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Infant risk of obesity increased by 50 percent if low vitamin D during pregnancy – Sept 2015

Deficit of vitamin D in pregnancy and growth and overweight in the offspring.

Int J Obes (Lond). 2015 Jan;39(1):61-8. doi: 10.1038/ijo.2014.165. Epub 2014 Sep 5.
Morales E1, Rodriguez A2, Valvi D3, Iñiguez C4, Esplugues A4, Vioque J5, Marina LS6, Jiménez A7, Espada M8, Dehli CR9, Fernández-Somoano A10, Vrijheid M3, Sunyer J1.

VitaminDWiki Summary

Maternal level < 20 ng ==> 50% increased chance of abdominal circumference in 90+%

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BACKGROUND:
Maternal vitamin D status during fetal development may influence offspring growth and risk of obesity; however, evidence in humans is limited.

OBJECTIVE:
To investigate whether maternal circulating 25-hydroxyvitamin D3 (25(OH)D3) concentration in pregnancy is associated with offspring prenatal and postnatal growth and overweight.

METHODS:
Plasma 25(OH)D3 concentration was measured in pregnant women (median weeks of gestation 14.0, range 13.0-15.0) from the INMA (INfancia y Medio Ambiente) cohort (Spain, 2003-2008) (n = 2358). Offspring femur length (FL), biparietal diameter (BPD), abdominal circumference (AC) and estimated fetal weight (EFW) were evaluated at 12, 20 and 34 weeks of gestation by ultrasound examinations. Fetal overweight was defined either as AC or as EFW ⩾ 90th percentile. Child's anthropometry was recorded at ages 1 and 4 years. Rapid growth was defined as a weight gain z-score of >0.67 from birth to ages 6 months and 1 year. Age- and sex-specific z-scores for body mass index (BMI) were calculated at ages 1 and 4 years (World Health Organization referent); infant's overweight was defined as a BMI z-score ⩾ 85th percentile.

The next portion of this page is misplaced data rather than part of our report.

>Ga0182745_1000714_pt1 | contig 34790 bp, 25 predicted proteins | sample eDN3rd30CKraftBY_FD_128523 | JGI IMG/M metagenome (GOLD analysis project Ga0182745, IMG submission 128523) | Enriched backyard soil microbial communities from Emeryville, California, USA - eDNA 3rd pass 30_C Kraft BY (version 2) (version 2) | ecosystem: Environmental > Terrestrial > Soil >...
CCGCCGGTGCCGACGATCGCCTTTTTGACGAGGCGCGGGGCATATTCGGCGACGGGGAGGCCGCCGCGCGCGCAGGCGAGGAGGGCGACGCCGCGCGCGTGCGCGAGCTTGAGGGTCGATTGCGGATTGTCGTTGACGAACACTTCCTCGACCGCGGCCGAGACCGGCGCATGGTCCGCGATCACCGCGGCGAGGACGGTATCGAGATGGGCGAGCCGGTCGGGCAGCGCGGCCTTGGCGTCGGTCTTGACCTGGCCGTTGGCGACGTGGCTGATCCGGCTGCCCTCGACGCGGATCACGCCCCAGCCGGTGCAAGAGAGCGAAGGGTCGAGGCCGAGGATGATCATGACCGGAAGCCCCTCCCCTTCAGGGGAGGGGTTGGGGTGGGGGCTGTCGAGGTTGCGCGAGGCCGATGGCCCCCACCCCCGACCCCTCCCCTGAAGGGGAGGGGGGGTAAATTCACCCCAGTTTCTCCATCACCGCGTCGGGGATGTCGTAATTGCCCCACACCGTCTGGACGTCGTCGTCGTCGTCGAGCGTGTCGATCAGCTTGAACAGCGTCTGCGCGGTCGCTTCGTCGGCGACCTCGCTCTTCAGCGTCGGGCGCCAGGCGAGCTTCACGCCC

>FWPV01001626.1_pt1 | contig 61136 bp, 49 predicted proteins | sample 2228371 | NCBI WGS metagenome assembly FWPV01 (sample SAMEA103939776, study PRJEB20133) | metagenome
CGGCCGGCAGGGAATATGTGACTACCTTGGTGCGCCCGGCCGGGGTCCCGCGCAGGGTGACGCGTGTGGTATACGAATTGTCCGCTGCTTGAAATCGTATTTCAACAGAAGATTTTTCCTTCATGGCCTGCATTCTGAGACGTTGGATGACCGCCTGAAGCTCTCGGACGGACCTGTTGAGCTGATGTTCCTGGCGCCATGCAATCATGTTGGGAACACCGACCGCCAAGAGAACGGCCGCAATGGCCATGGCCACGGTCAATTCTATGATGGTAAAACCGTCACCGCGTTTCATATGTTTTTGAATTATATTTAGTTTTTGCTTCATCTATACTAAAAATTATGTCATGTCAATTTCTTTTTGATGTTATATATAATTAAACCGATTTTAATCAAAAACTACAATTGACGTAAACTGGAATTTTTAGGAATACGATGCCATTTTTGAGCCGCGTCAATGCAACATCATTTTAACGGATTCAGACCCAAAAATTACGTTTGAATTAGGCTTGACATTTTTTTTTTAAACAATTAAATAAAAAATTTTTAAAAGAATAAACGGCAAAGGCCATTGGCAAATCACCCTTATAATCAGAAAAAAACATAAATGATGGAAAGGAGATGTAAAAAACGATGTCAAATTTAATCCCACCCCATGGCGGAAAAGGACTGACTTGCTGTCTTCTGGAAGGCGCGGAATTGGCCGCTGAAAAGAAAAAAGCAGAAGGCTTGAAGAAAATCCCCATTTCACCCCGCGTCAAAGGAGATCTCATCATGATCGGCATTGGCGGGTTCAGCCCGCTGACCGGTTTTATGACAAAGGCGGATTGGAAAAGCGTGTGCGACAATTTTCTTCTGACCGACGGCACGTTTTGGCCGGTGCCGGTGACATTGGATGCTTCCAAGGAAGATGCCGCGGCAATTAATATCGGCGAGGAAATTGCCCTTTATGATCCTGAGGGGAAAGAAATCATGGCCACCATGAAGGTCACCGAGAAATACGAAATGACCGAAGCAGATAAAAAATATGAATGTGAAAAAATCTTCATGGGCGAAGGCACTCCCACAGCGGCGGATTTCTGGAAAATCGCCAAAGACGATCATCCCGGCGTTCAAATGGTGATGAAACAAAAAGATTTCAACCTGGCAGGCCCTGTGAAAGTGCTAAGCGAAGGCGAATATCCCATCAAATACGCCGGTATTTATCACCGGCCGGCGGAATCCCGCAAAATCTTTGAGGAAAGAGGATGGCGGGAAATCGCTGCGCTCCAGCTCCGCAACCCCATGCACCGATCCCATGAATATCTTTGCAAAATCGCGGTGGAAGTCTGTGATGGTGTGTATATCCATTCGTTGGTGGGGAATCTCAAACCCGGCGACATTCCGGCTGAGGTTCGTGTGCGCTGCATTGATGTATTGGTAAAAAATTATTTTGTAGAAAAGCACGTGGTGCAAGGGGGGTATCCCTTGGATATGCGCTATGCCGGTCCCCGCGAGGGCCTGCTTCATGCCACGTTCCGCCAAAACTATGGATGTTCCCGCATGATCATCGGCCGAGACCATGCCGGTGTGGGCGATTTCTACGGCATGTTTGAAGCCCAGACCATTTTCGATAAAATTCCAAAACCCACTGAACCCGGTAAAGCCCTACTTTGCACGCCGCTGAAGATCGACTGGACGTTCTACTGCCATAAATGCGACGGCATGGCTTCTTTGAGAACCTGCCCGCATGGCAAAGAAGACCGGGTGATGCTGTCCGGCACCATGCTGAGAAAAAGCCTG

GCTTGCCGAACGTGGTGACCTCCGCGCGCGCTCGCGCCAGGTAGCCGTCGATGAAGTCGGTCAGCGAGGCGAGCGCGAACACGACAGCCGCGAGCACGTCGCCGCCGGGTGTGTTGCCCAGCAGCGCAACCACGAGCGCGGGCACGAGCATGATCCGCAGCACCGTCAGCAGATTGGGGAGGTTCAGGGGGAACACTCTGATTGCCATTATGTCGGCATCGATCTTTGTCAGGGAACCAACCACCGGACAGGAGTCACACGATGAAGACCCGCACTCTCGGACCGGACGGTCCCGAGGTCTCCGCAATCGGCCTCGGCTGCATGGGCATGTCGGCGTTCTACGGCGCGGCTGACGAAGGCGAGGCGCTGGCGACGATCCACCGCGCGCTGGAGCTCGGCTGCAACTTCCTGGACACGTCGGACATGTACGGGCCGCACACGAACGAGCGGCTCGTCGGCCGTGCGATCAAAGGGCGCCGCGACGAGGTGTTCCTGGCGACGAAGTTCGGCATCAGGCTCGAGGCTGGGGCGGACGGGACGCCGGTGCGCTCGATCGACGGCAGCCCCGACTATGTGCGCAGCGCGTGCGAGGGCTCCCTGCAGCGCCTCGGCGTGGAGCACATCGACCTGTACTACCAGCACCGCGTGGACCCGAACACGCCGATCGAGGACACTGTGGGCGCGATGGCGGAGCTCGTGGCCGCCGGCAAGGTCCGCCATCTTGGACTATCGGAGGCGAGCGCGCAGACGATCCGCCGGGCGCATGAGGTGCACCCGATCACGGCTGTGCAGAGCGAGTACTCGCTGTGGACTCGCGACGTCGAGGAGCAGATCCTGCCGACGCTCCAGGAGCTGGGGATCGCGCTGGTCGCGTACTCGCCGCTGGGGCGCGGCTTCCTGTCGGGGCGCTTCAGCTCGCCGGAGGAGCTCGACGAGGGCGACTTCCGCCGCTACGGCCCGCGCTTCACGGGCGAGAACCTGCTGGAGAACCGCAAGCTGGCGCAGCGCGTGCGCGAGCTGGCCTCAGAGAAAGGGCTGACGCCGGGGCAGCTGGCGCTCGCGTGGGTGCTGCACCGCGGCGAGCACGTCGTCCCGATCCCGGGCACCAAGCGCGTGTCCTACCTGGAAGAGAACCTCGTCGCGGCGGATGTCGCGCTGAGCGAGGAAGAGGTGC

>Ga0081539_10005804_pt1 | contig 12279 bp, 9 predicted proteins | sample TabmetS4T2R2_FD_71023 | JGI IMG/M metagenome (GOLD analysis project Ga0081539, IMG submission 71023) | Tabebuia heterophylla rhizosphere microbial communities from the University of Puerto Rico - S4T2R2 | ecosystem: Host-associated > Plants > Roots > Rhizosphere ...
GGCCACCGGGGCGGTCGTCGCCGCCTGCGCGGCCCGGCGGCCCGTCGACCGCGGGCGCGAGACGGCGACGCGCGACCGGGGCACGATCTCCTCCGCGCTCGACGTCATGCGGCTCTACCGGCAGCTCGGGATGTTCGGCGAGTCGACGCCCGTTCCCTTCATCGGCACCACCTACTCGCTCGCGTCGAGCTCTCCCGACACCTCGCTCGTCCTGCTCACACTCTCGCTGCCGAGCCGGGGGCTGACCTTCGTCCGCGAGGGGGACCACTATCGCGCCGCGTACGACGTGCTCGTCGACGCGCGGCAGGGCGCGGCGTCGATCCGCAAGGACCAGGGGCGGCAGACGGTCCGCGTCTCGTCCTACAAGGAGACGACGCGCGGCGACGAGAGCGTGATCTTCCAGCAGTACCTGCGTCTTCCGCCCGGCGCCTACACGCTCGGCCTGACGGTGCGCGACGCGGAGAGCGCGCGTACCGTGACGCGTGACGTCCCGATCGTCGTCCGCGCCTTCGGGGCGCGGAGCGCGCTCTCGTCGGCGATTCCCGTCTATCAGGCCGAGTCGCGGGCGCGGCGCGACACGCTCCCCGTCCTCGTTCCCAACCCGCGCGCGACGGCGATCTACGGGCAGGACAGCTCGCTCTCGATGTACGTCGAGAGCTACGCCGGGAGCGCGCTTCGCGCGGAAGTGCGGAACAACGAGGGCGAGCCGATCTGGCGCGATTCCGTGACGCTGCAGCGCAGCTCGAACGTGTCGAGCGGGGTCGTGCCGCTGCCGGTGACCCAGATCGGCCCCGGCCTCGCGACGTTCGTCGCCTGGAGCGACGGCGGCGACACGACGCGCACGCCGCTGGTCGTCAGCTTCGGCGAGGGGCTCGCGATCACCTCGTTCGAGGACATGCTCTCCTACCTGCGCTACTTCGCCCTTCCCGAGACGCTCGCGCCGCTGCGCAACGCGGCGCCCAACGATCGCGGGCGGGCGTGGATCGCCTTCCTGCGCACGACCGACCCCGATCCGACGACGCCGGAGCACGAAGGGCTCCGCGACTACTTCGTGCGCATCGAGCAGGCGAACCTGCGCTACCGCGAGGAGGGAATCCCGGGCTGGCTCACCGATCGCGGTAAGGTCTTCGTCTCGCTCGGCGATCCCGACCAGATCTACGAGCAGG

RESULTS:
We found no association of maternal 25(OH)D3 concentration with FL and a weak inverse association with BPD at 34 weeks. Maternal deficit of 25(OH)D3 (<20 ng ml(-1)) was associated with increased risk of fetal overweight defined as AC ⩾ 90th percentile (odds ratio (OR) = 1.50, 95% confidence interval (CI): 1.01-2.21; P = 0.041) or either as EFW ⩾ 90th percentile (OR = 1.47, 95% CI: 1.00-2.16; P = 0.046). No significant associations were found with rapid growth. Deficit of 25(OH)D3 in pregnancy was associated with an increased risk of overweight in offspring at age 1 year (OR = 1.42, 95% CI: 1.02-1.97; P = 0.039); however, the association was attenuated at age 4 years (OR = 1.19, 95% CI: 0.83-1.72; P = 0.341).

CONCLUSIONS:
Vitamin D deficiency in pregnancy may increase the risk of prenatal and early postnatal overweight in offspring. Clinical trials are warranted to determine the role of vitamin D in the early origins of obesity.

PMID: 25189178


See also VtiaminDWiki

Pages listed in BOTH the categories Pregnancy and Obesity

Pages listed in BOTH the categories Infant-child and Obesity

Attached files

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5924 Obesity result from low vitamin D dyring pregnancy.pdf PDF 2015 admin 15 Sep, 2015 12:43 755.52 Kb 443
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